THE government has confirmed a two-year funding package for a newly created National Rural Crime Network (NRCN) operating across England and Wales.
Funding of almost £40,000 was announced by the Home Office. It will be used to provide information and support for rural communities by encouraging direct interaction between businesses, organisations and the police.
The concept for a rural crime network was developed by the Rural Services Network (RSN), working alongside most of those PCCs serving rural communities. The network brings together 28 Police and Crime Commissioners – as well as their Police Forces – with other national rural stakeholder organisers.
Nick Payne, RSN officer said: "This award is a fantastic boost for what has been universally seen as a vital and unique initiative.
"The costs of the project are very modest when set against the significant improvements in performance that will accrue on a national basis through the effective sharing of information and best practice.
"It's good to receive this welcome official recognition so early in the life of the project. The Home Office's grant will be put alongside individual funding pledges from each of the PCCs and commercial sponsorship kindly provided by NFU Mutual."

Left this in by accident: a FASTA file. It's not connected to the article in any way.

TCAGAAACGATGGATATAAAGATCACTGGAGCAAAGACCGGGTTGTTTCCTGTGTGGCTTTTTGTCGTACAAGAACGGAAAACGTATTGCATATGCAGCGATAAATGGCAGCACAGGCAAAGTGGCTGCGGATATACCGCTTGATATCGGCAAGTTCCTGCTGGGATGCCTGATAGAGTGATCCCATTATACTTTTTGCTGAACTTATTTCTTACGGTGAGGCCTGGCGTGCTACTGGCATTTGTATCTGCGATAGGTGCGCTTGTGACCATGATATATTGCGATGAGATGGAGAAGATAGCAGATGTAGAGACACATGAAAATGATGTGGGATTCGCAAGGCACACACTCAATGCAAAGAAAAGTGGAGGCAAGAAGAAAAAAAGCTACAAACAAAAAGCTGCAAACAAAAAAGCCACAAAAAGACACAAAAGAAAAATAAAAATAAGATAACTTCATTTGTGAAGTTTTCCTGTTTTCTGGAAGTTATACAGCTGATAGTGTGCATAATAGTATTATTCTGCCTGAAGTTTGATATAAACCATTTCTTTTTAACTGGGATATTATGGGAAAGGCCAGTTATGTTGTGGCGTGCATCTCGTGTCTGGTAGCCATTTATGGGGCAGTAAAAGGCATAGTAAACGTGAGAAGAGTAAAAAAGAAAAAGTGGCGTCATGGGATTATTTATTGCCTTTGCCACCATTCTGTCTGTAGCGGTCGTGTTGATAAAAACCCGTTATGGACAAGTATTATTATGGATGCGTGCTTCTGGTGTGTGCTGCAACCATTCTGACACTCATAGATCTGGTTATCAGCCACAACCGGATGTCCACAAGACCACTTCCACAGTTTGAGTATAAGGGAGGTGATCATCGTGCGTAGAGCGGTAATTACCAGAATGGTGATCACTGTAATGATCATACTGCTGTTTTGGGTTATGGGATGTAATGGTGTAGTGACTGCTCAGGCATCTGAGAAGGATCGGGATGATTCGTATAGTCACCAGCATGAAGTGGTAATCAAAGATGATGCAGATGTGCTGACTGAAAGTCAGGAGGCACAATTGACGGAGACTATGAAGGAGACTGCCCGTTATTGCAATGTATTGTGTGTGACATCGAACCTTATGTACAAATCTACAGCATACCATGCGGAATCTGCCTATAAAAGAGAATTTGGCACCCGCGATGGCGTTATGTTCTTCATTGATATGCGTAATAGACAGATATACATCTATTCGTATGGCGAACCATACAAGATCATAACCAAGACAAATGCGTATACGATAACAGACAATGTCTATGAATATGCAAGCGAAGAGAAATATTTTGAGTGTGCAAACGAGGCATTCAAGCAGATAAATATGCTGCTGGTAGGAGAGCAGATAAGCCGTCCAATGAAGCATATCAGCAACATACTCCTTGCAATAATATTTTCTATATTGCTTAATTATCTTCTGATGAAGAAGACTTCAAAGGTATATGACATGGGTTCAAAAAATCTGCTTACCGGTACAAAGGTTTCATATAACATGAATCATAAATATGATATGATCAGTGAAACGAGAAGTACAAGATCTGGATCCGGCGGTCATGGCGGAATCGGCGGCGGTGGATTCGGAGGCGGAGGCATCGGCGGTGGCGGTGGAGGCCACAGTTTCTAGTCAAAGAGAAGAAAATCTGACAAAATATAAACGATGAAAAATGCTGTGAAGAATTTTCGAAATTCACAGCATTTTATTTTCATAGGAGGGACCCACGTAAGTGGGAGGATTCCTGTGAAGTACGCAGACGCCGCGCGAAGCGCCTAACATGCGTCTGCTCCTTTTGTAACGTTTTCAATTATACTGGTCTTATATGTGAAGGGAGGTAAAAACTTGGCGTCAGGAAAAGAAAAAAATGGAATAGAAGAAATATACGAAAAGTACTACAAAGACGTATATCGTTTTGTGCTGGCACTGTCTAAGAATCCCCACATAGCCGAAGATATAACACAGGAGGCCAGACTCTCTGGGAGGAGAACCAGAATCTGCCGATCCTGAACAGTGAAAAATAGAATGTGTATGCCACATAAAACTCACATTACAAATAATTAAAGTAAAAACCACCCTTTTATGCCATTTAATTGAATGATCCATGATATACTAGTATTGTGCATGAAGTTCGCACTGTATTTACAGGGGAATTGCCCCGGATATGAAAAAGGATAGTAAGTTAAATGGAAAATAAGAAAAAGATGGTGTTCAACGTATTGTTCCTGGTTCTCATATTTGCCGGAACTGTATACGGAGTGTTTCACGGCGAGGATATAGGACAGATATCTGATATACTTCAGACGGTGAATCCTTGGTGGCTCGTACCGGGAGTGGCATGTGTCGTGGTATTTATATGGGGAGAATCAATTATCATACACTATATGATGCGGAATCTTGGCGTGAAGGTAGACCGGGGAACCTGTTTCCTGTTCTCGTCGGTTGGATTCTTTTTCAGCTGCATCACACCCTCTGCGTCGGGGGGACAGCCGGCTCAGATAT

The funding will secure the network's operation for the first two years. From year three, it is anticipated that the network would become fully self-funding through member subscriptions and sponsorship, added Mr Payne.
Funding will be used by the network to encourage rural communities to participate in local crime prevention initiatives. It will also be used to help network members share best practice when it comes to detecting, preventing and deterring rural crime across England and Wales.
The NRCN, which is led by North Yorkshire PCC Julia Mulligan, has been granted £39,200 from the Home Office's Police Innovation Fund – a £50 million fund for projects that encourage collaboration between emergency services and communities.
Policing Minister Mike Penning said: "The National Rural Crime Network will help support rural communities and businesses that are all too often targeted by ruthless criminals who consider homes and property in the countryside an easy target.
The 28 Police and Crime Commissioners supporting the network are:- Avon and Somerset, Cheshire, Cleveland, Cumbria, Derbyshire, Devon and Cornwall, Dorset, Durham, Dyfed-Powys, Essex, Gloucestershire, Gwent, Hertfordshire, Kent, Lancashire, Leicestershire, Lincolnshire, Northamptonshire, Northumbria, North Yorkshire, Nottinghamshire, Staffordshire, Suffolk, Surrey, Thames Valley, Warwickshire, West Mercia, Wiltshire.
In addition to Police and Crime Commissioners, other participating organisations include the National Farmers Union, the Country Land and Business Association, Neighbourhood Watch, Crimestoppers, NFU Mutual and Farmers Weekly magazine, among others. The NRCN is also supported by leading academics and the National Community Safety Network.